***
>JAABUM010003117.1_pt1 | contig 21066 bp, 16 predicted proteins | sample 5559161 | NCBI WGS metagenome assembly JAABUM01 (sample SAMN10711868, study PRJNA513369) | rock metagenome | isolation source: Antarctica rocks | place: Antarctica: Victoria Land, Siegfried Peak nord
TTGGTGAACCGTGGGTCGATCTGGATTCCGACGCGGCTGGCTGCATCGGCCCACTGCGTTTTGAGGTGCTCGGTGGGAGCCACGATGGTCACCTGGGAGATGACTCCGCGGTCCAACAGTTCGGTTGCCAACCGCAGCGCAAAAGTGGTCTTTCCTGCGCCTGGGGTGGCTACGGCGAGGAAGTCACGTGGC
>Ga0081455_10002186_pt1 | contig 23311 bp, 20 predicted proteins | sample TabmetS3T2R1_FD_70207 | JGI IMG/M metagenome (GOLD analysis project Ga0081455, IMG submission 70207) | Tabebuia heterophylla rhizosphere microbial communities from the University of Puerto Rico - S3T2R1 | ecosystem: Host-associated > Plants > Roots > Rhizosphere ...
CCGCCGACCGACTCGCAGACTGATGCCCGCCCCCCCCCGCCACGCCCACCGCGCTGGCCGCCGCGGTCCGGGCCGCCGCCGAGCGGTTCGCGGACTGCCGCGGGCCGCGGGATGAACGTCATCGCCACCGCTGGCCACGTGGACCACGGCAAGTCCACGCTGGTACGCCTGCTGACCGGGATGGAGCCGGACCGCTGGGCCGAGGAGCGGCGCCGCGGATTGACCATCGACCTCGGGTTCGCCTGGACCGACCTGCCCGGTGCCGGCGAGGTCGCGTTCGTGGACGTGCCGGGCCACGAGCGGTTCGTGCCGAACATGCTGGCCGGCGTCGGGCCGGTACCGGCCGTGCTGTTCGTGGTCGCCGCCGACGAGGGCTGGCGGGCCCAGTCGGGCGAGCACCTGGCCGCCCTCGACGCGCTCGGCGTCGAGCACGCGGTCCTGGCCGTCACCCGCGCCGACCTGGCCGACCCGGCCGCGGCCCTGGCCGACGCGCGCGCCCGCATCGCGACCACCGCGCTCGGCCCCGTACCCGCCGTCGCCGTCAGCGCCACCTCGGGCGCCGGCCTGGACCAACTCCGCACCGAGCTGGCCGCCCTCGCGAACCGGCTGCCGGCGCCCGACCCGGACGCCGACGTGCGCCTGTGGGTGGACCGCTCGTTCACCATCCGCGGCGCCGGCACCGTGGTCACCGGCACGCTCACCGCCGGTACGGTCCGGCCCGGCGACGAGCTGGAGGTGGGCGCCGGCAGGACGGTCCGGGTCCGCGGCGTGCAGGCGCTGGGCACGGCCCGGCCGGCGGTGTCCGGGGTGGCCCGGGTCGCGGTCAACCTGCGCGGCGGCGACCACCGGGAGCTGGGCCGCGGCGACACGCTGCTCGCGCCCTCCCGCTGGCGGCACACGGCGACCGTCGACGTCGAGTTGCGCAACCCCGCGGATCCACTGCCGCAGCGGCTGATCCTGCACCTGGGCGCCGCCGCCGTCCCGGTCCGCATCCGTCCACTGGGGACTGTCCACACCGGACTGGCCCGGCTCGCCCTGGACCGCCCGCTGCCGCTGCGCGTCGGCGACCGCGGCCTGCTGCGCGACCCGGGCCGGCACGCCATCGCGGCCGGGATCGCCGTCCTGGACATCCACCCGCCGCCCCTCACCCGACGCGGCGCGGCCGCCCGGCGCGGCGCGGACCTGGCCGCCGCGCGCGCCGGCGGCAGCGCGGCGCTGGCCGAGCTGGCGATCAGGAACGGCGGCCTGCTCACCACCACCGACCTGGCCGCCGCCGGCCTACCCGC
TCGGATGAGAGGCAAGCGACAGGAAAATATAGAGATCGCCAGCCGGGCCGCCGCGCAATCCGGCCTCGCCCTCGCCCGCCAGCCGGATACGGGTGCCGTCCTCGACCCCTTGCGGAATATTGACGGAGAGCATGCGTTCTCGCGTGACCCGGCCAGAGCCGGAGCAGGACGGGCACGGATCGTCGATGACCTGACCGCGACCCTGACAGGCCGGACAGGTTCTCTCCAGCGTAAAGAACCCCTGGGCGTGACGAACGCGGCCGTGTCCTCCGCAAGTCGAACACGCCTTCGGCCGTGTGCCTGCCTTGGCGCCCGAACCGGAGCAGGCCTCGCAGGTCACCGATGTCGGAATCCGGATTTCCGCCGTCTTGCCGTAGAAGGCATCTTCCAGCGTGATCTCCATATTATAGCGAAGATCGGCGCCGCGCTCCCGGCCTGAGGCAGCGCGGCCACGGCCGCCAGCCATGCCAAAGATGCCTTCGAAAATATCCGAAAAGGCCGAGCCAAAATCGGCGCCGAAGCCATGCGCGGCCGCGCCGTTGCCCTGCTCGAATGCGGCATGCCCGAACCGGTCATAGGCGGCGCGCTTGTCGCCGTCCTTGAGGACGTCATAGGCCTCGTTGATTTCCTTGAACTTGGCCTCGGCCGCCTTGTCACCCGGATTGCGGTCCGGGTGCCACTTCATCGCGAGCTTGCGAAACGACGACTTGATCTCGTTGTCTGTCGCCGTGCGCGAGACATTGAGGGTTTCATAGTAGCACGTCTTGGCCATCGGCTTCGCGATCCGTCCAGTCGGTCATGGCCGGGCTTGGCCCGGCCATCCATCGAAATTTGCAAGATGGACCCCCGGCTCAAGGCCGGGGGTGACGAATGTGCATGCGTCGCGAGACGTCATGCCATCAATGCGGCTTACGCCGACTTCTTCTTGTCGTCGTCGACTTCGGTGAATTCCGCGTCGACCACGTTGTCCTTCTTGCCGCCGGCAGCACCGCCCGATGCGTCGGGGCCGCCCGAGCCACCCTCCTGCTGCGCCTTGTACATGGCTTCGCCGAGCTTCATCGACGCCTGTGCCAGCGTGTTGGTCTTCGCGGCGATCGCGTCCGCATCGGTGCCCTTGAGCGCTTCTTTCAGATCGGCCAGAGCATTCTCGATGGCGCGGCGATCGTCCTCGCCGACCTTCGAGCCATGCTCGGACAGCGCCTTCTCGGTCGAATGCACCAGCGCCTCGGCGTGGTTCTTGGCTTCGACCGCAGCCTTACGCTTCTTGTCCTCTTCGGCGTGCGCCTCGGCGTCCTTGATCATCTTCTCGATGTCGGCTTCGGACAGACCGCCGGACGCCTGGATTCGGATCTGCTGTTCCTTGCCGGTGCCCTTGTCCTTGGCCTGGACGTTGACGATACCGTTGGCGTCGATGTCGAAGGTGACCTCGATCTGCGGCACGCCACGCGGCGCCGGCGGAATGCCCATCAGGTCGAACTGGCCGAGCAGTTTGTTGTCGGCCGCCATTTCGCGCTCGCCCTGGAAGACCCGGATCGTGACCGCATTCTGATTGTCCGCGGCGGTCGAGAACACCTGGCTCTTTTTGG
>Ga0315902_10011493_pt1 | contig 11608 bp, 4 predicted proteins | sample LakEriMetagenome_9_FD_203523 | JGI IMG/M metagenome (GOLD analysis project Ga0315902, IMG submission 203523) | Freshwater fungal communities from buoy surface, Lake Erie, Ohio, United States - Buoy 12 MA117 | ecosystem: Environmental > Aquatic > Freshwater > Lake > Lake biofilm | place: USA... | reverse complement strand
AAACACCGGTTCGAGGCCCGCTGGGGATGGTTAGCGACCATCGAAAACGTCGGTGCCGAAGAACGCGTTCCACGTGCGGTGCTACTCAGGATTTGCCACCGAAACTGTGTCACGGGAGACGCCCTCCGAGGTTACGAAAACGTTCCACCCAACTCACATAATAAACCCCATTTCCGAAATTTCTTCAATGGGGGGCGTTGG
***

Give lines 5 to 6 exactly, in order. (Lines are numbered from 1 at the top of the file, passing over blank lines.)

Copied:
TCGGATGAGAGGCAAGCGACAGGAAAATATAGAGATCGCCAGCCGGGCCGCCGCGCAATCCGGCCTCGCCCTCGCCCGCCAGCCGGATACGGGTGCCGTCCTCGACCCCTTGCGGAATATTGACGGAGAGCATGCGTTCTCGCGTGACCCGGCCAGAGCCGGAGCAGGACGGGCACGGATCGTCGATGACCTGACCGCGACCCTGACAGGCCGGACAGGTTCTCTCCAGCGTAAAGAACCCCTGGGCGTGACGAACGCGGCCGTGTCCTCCGCAAGTCGAACACGCCTTCGGCCGTGTGCCTGCCTTGGCGCCCGAACCGGAGCAGGCCTCGCAGGTCACCGATGTCGGAATCCGGATTTCCGCCGTCTTGCCGTAGAAGGCATCTTCCAGCGTGATCTCCATATTATAGCGAAGATCGGCGCCGCGCTCCCGGCCTGAGGCAGCGCGGCCACGGCCGCCAGCCATGCCAAAGATGCCTTCGAAAATATCCGAAAAGGCCGAGCCAAAATCGGCGCCGAAGCCATGCGCGGCCGCGCCGTTGCCCTGCTCGAATGCGGCATGCCCGAACCGGTCATAGGCGGCGCGCTTGTCGCCGTCCTTGAGGACGTCATAGGCCTCGTTGATTTCCTTGAACTTGGCCTCGGCCGCCTTGTCACCCGGATTGCGGTCCGGGTGCCACTTCATCGCGAGCTTGCGAAACGACGACTTGATCTCGTTGTCTGTCGCCGTGCGCGAGACATTGAGGGTTTCATAGTAGCACGTCTTGGCCATCGGCTTCGCGATCCGTCCAGTCGGTCATGGCCGGGCTTGGCCCGGCCATCCATCGAAATTTGCAAGATGGACCCCCGGCTCAAGGCCGGGGGTGACGAATGTGCATGCGTCGCGAGACGTCATGCCATCAATGCGGCTTACGCCGACTTCTTCTTGTCGTCGTCGACTTCGGTGAATTCCGCGTCGACCACGTTGTCCTTCTTGCCGCCGGCAGCACCGCCCGATGCGTCGGGGCCGCCCGAGCCACCCTCCTGCTGCGCCTTGTACATGGCTTCGCCGAGCTTCATCGACGCCTGTGCCAGCGTGTTGGTCTTCGCGGCGATCGCGTCCGCATCGGTGCCCTTGAGCGCTTCTTTCAGATCGGCCAGAGCATTCTCGATGGCGCGGCGATCGTCCTCGCCGACCTTCGAGCCATGCTCGGACAGCGCCTTCTCGGTCGAATGCACCAGCGCCTCGGCGTGGTTCTTGGCTTCGACCGCAGCCTTACGCTTCTTGTCCTCTTCGGCGTGCGCCTCGGCGTCCTTGATCATCTTCTCGATGTCGGCTTCGGACAGACCGCCGGACGCCTGGATTCGGATCTGCTGTTCCTTGCCGGTGCCCTTGTCCTTGGCCTGGACGTTGACGATACCGTTGGCGTCGATGTCGAAGGTGACCTCGATCTGCGGCACGCCACGCGGCGCCGGCGGAATGCCCATCAGGTCGAACTGGCCGAGCAGTTTGTTGTCGGCCGCCATTTCGCGCTCGCCCTGGAAGACCCGGATCGTGACCGCATTCTGATTGTCCGCGGCGGTCGAGAACACCTGGCTCTTTTTGG
>Ga0315902_10011493_pt1 | contig 11608 bp, 4 predicted proteins | sample LakEriMetagenome_9_FD_203523 | JGI IMG/M metagenome (GOLD analysis project Ga0315902, IMG submission 203523) | Freshwater fungal communities from buoy surface, Lake Erie, Ohio, United States - Buoy 12 MA117 | ecosystem: Environmental > Aquatic > Freshwater > Lake > Lake biofilm | place: USA... | reverse complement strand